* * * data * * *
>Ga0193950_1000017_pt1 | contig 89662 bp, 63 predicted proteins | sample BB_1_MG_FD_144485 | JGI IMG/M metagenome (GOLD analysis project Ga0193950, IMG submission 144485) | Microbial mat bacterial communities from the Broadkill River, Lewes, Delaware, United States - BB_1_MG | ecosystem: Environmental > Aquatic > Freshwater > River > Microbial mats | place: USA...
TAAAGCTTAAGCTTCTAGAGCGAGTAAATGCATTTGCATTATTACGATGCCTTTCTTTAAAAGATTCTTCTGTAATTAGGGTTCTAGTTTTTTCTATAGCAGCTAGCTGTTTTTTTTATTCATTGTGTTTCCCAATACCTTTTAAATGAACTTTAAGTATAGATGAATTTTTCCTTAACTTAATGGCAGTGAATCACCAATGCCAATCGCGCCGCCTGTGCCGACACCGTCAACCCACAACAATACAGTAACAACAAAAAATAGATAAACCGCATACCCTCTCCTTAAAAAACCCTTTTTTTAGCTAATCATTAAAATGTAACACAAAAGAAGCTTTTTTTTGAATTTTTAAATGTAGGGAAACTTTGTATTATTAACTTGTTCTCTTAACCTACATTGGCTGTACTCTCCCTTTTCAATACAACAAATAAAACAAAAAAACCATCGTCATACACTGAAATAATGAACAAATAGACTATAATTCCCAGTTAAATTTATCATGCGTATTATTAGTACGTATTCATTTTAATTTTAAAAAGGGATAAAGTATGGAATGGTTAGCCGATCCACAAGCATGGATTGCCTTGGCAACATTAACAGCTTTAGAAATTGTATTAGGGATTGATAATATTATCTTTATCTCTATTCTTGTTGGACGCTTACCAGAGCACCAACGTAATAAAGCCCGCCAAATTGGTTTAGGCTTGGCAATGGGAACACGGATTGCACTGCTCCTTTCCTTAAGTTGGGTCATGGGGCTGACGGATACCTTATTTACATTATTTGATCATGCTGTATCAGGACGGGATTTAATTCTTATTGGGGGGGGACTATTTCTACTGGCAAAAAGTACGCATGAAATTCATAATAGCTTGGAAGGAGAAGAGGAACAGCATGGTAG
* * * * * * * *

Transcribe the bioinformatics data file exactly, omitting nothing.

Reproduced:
>Ga0193950_1000017_pt1 | contig 89662 bp, 63 predicted proteins | sample BB_1_MG_FD_144485 | JGI IMG/M metagenome (GOLD analysis project Ga0193950, IMG submission 144485) | Microbial mat bacterial communities from the Broadkill River, Lewes, Delaware, United States - BB_1_MG | ecosystem: Environmental > Aquatic > Freshwater > River > Microbial mats | place: USA...
TAAAGCTTAAGCTTCTAGAGCGAGTAAATGCATTTGCATTATTACGATGCCTTTCTTTAAAAGATTCTTCTGTAATTAGGGTTCTAGTTTTTTCTATAGCAGCTAGCTGTTTTTTTTATTCATTGTGTTTCCCAATACCTTTTAAATGAACTTTAAGTATAGATGAATTTTTCCTTAACTTAATGGCAGTGAATCACCAATGCCAATCGCGCCGCCTGTGCCGACACCGTCAACCCACAACAATACAGTAACAACAAAAAATAGATAAACCGCATACCCTCTCCTTAAAAAACCCTTTTTTTAGCTAATCATTAAAATGTAACACAAAAGAAGCTTTTTTTTGAATTTTTAAATGTAGGGAAACTTTGTATTATTAACTTGTTCTCTTAACCTACATTGGCTGTACTCTCCCTTTTCAATACAACAAATAAAACAAAAAAACCATCGTCATACACTGAAATAATGAACAAATAGACTATAATTCCCAGTTAAATTTATCATGCGTATTATTAGTACGTATTCATTTTAATTTTAAAAAGGGATAAAGTATGGAATGGTTAGCCGATCCACAAGCATGGATTGCCTTGGCAACATTAACAGCTTTAGAAATTGTATTAGGGATTGATAATATTATCTTTATCTCTATTCTTGTTGGACGCTTACCAGAGCACCAACGTAATAAAGCCCGCCAAATTGGTTTAGGCTTGGCAATGGGAACACGGATTGCACTGCTCCTTTCCTTAAGTTGGGTCATGGGGCTGACGGATACCTTATTTACATTATTTGATCATGCTGTATCAGGACGGGATTTAATTCTTATTGGGGGGGGACTATTTCTACTGGCAAAAAGTACGCATGAAATTCATAATAGCTTGGAAGGAGAAGAGGAACAGCATGGTAG